“An American Pickle” is a disastrous hour-and-a-half of pure lunacy
Seth Rogen as dual-characters in new HBOMax original "An American Pickle."Image By: Hopper Stone
Seth Rogen may be one of the most enjoyable comedians of our time to watch, yet his latest project is a set-back to his impressive resume that includes memorable roles in comedies such as “Knocked Up” and “This Is The End.”
One of the first original films to be exclusively featured on HBO Max, “An American Pickle” tells the rushed, overbearing tale of Herschel Greenbaum (Rogen), a Jewish laborer in 1919 who immigrates to America with his wife for a better future.
Herschel’s life takes a turn for the worst when one day at work, he collapses into a vat of pickles and is trapped for 100 years. Somehow, the brine preserves him perfectly and after making his way into modern-day Brooklyn, he connects with his Great Grandson Ben (also Rogen). As Herschel struggles to learn the ways of life in 2019, he and Ben form a bond both tumultuous and comforting.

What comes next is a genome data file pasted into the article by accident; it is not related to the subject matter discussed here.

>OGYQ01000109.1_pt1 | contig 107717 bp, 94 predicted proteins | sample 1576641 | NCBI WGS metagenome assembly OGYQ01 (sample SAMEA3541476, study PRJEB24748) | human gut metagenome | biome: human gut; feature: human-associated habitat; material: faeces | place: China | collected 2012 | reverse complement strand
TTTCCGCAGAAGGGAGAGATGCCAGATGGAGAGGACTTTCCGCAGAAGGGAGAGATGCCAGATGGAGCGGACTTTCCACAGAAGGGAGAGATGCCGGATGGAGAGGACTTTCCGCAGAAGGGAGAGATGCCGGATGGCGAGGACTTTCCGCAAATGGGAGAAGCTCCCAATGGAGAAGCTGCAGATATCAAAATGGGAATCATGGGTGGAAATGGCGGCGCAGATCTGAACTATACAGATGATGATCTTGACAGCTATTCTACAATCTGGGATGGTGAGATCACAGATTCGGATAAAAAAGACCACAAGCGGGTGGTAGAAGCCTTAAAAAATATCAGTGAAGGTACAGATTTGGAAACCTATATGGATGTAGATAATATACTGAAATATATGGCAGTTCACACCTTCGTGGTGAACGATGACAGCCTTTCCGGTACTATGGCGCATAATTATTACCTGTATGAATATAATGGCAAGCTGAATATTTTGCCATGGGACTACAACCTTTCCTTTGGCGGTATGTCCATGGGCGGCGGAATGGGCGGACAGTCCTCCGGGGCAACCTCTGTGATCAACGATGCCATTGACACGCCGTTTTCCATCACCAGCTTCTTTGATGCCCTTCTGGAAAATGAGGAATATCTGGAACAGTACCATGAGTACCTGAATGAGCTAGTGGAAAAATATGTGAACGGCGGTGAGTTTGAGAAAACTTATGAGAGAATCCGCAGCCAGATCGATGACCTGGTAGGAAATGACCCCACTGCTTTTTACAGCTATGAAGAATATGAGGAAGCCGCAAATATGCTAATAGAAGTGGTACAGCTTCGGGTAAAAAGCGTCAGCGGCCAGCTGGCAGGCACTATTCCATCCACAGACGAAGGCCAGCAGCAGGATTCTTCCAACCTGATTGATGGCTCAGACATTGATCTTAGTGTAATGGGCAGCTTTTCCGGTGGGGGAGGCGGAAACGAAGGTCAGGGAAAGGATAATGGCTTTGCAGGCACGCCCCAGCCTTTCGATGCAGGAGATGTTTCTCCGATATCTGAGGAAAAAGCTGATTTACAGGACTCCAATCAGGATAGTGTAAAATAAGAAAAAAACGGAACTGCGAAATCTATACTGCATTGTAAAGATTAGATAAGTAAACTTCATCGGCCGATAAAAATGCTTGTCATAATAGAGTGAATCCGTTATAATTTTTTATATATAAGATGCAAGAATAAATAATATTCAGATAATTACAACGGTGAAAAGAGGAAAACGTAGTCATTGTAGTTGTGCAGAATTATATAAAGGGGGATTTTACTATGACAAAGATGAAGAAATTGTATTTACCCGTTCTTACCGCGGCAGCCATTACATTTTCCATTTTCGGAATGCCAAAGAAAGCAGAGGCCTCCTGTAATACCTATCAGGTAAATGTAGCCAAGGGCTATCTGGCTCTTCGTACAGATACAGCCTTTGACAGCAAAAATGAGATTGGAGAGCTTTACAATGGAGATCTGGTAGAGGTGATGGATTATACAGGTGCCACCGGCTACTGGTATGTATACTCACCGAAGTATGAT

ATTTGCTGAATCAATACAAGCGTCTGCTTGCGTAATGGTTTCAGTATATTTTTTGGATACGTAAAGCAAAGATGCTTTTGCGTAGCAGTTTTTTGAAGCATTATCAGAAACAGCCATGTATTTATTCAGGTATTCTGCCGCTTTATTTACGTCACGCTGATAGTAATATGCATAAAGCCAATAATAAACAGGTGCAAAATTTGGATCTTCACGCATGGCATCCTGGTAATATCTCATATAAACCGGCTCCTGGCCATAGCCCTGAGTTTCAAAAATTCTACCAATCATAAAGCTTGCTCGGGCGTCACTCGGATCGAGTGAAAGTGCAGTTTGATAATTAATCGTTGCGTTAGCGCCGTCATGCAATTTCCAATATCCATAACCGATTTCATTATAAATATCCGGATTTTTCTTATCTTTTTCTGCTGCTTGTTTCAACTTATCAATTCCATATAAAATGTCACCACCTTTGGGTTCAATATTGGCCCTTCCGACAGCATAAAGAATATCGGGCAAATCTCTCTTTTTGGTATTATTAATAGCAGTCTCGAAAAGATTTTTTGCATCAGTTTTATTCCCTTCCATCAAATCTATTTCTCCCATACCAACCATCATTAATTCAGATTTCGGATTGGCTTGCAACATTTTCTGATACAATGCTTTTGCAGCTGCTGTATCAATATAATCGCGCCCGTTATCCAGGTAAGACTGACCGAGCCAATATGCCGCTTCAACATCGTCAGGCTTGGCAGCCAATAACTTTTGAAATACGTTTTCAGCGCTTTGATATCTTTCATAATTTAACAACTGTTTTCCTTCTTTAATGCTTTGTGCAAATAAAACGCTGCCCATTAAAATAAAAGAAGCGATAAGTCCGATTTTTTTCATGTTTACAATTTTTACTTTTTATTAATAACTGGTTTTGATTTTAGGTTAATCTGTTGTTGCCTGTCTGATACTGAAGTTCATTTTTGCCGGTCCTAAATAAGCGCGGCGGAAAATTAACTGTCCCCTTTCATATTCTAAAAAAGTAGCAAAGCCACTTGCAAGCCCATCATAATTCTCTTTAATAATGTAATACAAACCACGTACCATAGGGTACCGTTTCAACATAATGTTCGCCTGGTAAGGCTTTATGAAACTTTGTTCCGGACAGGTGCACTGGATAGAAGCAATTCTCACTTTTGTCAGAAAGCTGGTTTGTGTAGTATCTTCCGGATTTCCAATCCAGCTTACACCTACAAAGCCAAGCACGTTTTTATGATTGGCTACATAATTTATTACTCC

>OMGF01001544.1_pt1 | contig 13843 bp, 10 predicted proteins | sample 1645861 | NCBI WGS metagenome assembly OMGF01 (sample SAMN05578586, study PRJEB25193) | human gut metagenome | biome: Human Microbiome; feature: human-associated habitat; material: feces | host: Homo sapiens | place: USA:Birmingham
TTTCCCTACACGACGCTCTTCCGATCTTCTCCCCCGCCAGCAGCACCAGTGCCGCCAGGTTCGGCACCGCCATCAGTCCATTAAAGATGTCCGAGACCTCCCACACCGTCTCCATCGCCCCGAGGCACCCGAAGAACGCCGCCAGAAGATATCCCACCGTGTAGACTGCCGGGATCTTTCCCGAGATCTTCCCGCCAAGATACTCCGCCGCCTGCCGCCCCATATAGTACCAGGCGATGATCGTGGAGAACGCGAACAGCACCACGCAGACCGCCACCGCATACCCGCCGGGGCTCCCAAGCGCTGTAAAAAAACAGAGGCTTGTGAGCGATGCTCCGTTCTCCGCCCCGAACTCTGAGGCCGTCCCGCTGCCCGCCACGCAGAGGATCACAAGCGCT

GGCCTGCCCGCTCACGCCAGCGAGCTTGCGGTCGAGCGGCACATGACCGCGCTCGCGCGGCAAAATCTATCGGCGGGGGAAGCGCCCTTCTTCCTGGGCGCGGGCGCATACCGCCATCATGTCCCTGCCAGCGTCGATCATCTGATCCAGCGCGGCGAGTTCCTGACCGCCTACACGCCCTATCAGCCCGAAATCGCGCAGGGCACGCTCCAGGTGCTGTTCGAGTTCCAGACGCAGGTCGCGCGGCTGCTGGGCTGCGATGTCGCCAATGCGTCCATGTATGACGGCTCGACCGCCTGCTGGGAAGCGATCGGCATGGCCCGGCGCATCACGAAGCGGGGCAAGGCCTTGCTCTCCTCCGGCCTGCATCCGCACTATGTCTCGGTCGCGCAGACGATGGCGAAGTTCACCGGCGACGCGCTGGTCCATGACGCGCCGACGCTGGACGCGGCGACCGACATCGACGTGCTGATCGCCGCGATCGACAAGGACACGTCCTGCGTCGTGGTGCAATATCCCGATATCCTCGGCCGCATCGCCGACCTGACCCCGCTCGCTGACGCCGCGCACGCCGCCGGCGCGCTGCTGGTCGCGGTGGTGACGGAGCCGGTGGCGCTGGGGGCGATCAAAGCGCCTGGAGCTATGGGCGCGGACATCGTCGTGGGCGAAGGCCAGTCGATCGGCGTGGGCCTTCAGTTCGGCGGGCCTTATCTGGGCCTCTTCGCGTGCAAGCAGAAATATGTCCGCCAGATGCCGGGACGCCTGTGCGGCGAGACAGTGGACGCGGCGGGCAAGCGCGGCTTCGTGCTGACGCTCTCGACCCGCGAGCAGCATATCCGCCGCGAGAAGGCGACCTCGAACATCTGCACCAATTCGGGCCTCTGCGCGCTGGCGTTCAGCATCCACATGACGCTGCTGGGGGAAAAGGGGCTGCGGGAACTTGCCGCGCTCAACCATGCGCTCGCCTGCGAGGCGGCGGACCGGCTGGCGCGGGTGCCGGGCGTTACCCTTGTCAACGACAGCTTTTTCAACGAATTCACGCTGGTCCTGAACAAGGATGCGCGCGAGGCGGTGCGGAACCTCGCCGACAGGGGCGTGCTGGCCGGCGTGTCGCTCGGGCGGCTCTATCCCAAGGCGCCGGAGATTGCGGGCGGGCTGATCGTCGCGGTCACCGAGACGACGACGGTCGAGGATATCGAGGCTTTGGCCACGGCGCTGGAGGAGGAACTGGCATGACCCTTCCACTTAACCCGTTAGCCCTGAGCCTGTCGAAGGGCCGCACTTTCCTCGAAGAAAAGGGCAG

What makes this movie so chaotic is that director Brandon Trust never gives us a moment to breathe. One scene after another, the film becomes more and more ridiculous and fails to ground the absurd silliness of the story in any way, authentic or clever. We’re just supposed to accept the madness of the story and not a single character seems to stop and pause for a moment to consider the craziness of what’s occurring.
The rushed script that feels like it was written in an hour never allows us to truly understand both of Rogen’s characters, instead relying on recycled material that fails to deliver anything even slightly amusing. Written almost like a sketch-comedy, not a single moment in this film strikes a chord with the audience to make us want to follow the absurd journey of the characters.
It is admittedly enjoyable at first to see two Seth Rogens on screen, yet the effortless attempts at storytelling prohibit the actor from expressing his true comedic powers. We’re expected to just go along with the continuous ridiculousness and silliness of the film without being rewarded with anything heartfelt or humorous.
Perhaps the true reason the film struggles to succeed is that it doesn’t bother with properly developing the relationship between both of Rogen’s characters and rushes into one stupendous plot point after another. With absolutely no clear direction or attempt at creativity, “An American Pickle” is a complete flop whose chaotic and rushed story prevents anything special from generating.